Otology & Neurotology 36:1121Y1125 Ó 2014, Otology & Neurotology, Inc.


Domenico Napolitano, M.D. Department of Otolaryngology Azienda Ospedaliera di Rilievo Nazionale BA.Cardarelli[ Naples, Italy [email protected]

To the Editor: We read with interest the recent article by Verim et al. who attempted to investigate whether early hospital admission might have a positive effect on treatment duration and outcomes (1). The study included only 14 patients that might have undergone different treatments as specified in the methods section of the manuscript, although information relating to who underwent what is actually missing. In addition, we also note that there is missing information regarding the length of antibiotic treatment undergone by the 14 patients, and we think that this should be made available to the readers as it is the main purpose of the study to correlate treatment duration to whether the hospital admission had occurred early. It is largely accepted that CT and Tc-99mMDP SPET/CT are useful to assess the extent of tissue inflammation and offer a good spatial resolution of the affected area (2); however, both seem to be poorly reliable for follow-up. This contrasts to the statement of Verim and associates who consider ‘‘nuclear imaging with Tc-99mMDP the principal diagnostic imaging modality for NEO.’’ The limitations inherent CT and SPECT/CT in studying the evolution of the process reside in the persistence of detectable skull base demineralization and osteoblastic activity despite resolution of the disease. Instead, ‘‘gallium imaging’’ (gallium citrate Ga67 SPECT/CT) may be a better option for this specific purpose (3). Many studies pointed out the importance of this radiologic procedure (4), observing that a Ga 67scan should be performed every 4 to 6 weeks to obtain indication on whether to prolong antimicrobial therapy, regardless of whether symptoms might have improved. More recently, the indium In111Ylabeled leukocyte nuclear imaging has appeared to be as sensitive as Ga 67 SPECT/CT to monitor therapy and even more specific to detect an inflammatory process (5), and it might well become the gold standard in patients affected by NEO. Lastly, we agree that treatment is based on effective management of diabetes, biopsy, and culture-guided antibiotherapy, and we query whether all patients included in the study had a biopsy, given the report of granulation tissues in the external auditory canal in only 42% of cases.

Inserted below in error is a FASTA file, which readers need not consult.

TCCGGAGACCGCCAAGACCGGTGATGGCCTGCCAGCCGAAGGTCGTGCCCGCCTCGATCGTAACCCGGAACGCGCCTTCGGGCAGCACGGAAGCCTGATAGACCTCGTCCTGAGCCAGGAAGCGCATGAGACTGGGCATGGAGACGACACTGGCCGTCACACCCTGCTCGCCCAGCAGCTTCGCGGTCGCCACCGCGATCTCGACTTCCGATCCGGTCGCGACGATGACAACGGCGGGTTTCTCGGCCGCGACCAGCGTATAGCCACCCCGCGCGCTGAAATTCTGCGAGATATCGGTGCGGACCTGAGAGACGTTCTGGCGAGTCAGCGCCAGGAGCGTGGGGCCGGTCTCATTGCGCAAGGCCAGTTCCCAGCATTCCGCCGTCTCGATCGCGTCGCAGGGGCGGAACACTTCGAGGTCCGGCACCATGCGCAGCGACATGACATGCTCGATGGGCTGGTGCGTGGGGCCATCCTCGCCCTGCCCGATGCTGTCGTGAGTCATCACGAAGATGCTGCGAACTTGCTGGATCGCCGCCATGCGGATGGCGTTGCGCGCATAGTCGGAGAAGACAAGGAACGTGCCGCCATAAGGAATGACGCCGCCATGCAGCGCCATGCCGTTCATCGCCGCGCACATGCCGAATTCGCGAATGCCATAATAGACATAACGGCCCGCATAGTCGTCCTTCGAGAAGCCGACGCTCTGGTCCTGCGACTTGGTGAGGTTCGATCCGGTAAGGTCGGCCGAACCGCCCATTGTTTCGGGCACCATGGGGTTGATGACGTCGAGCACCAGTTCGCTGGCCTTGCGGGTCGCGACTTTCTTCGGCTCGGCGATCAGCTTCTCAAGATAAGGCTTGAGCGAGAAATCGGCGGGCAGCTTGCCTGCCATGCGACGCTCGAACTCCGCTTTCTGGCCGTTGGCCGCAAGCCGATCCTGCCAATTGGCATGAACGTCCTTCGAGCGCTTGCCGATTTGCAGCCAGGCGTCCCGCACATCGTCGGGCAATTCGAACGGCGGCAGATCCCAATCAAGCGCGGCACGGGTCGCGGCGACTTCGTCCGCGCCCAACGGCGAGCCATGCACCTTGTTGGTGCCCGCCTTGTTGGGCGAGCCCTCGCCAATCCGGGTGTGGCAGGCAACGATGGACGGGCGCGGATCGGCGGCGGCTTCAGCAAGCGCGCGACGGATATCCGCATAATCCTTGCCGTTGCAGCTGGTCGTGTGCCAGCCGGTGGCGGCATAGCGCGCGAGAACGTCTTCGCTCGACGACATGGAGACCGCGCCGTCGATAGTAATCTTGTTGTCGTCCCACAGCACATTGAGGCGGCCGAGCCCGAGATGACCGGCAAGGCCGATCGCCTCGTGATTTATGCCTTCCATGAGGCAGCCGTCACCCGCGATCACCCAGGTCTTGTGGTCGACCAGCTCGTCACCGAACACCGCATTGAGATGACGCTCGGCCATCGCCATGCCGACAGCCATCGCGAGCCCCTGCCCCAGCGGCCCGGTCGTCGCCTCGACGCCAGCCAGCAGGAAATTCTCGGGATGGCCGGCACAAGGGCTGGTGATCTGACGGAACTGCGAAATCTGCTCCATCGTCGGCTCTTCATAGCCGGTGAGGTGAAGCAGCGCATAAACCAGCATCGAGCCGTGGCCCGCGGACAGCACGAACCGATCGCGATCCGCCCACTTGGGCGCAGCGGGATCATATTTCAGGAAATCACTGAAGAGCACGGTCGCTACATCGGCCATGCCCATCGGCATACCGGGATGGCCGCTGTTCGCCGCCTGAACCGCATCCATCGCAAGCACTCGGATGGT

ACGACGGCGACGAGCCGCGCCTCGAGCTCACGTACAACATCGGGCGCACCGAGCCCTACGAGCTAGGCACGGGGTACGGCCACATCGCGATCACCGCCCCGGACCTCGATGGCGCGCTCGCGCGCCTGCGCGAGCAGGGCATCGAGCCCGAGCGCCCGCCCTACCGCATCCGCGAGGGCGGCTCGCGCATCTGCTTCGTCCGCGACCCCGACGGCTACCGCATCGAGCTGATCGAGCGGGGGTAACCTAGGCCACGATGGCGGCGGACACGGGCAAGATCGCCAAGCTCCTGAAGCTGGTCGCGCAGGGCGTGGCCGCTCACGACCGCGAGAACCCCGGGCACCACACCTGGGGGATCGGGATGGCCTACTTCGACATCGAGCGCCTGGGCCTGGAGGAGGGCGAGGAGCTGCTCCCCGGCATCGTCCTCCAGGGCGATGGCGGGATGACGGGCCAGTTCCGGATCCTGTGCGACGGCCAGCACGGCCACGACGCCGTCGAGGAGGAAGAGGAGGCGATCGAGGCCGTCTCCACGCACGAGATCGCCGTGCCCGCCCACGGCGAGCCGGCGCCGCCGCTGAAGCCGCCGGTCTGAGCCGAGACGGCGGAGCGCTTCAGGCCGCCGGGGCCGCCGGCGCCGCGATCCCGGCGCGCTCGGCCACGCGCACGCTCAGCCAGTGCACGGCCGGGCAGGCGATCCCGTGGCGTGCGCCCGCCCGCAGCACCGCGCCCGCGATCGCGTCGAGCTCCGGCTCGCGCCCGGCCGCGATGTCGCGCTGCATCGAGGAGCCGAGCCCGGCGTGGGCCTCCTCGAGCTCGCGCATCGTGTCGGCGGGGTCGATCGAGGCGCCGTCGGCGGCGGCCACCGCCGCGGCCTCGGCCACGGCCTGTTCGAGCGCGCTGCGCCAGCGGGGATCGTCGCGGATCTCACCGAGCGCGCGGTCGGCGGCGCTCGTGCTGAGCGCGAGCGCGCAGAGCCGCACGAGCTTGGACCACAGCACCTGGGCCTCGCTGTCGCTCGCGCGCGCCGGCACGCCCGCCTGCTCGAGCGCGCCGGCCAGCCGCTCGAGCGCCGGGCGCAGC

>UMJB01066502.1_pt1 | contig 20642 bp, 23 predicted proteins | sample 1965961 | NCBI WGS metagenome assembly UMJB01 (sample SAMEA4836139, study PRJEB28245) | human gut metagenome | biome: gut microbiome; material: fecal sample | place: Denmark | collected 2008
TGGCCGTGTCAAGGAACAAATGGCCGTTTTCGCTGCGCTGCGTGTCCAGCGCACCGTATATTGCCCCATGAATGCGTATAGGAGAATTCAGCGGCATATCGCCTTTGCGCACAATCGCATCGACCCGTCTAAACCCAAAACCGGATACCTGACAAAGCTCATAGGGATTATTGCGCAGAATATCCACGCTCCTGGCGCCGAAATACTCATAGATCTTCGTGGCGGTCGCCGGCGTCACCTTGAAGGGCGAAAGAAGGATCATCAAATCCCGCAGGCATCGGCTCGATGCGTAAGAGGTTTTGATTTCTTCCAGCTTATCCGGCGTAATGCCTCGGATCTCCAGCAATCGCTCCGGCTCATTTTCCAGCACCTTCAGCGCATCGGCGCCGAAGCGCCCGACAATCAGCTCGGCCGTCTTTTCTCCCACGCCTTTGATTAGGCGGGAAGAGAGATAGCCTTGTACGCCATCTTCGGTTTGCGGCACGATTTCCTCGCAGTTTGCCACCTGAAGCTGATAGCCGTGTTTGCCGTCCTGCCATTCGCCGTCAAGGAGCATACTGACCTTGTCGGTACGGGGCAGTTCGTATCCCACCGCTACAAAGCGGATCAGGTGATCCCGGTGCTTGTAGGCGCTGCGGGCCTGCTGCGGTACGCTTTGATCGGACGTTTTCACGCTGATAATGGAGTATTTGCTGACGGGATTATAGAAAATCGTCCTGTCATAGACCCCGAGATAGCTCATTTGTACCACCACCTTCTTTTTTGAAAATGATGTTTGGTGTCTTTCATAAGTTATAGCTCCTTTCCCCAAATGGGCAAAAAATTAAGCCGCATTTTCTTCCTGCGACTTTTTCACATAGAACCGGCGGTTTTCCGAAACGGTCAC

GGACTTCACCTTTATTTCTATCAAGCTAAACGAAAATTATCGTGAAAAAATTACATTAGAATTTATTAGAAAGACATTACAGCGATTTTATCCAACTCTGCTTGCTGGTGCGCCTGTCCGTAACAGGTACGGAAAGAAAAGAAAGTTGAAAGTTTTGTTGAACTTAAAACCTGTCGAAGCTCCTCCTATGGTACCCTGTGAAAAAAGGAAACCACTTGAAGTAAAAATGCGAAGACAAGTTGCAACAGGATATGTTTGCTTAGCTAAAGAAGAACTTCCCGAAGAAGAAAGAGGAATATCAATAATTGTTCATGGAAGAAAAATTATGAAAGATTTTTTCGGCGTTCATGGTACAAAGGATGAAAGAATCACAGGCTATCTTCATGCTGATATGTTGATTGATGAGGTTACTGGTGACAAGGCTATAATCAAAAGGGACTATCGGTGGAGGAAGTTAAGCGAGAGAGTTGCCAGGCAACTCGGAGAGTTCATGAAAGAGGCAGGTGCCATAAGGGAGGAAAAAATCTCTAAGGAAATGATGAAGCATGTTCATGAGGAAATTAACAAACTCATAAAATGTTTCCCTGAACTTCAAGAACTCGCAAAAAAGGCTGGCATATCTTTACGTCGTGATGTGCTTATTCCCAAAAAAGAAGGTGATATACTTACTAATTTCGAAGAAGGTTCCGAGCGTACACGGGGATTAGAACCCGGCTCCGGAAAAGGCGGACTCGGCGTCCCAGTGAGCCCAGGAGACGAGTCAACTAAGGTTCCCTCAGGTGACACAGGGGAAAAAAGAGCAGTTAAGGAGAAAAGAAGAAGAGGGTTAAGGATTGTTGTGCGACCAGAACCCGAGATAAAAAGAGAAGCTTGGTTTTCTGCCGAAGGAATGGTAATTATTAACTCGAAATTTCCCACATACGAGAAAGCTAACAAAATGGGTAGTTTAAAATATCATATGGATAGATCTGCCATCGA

The authors disclose no conflicts of interest. REFERENCES 1. Verim A, Naibo?lu B, Karaca Ç, et al. Clinical outcome parameters for necrotizing otitis externa. Otol Neurotol 2014;35:371Y6. 2. Grandis JR, Curtin HD, Yu VL. Necrotizing (malignant) external otitis: prospective comparison of CT and MR imaging in diagnosis and follow-up. Radiology 1995;196:499Y504. 3. Carfrae MJ1, Kesser BW. Malignant otitis externa. Otolaryngol Clin North Am 2008;41:537Y49. 4. Franco-Vidal V, Blanchet H, Bebear C, et al. Necrotizing external otitis: a report of 46 cases. Otol Neurotol 2007;28:771Y3. 5. Okpala NC, Siraj QH, Nilssen E, et al. Radiological and radionuclide investigation of malignant otitis externa. J Laryngol Otol 2005; 119:71Y5.

RESPONSE TO LETTER TO THE EDITOR RE: CLINICAL OUTCOME PARAMETERS FOR NECROTIZING OTITIS EXTERNA In Reply: We appreciate the authors’ interest in our recent study on the clinical outcome parameters for necrotizing otitis externa (NEO), and we would like to address some of their concerns. The main purpose of this retrospective study was to increase awareness of the effect of time from symptom onset to admission on the clinical, laboratory, and radiologic outcomes in NEO. The results were all collected after observing the positive correlation between the time to admission and outcomes data and, therefore, patient groups were formed with regard to the median time to hospitalization. As has been detailed previously, patients whose admission time was earlier than 30 days from symptom onset responded to a single antibiotic (750 mg of intravenous ciprofloxacin every 12 hr) within 1 week and went on to receive the same treatment until complete cure (61.60 T 4.33 d). Those who were hospitalized later than 30 days after symptom onset did not respond to ciprofloxacin and were administered ceftazidime or piperacillin according to culture results together with hyperbaric oxygen therapy for a total of 20 sessions. Combined therapy was modified to ciprofloxacin after 41.78 T 11.84 days and treatment

Marco Carifi, M.D. Morando Morandi, M.D. Teresa Ruocco, M.D. 1121

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Assessing Treatment Efficacy and Progression of Necrotizing Otitis Externa.

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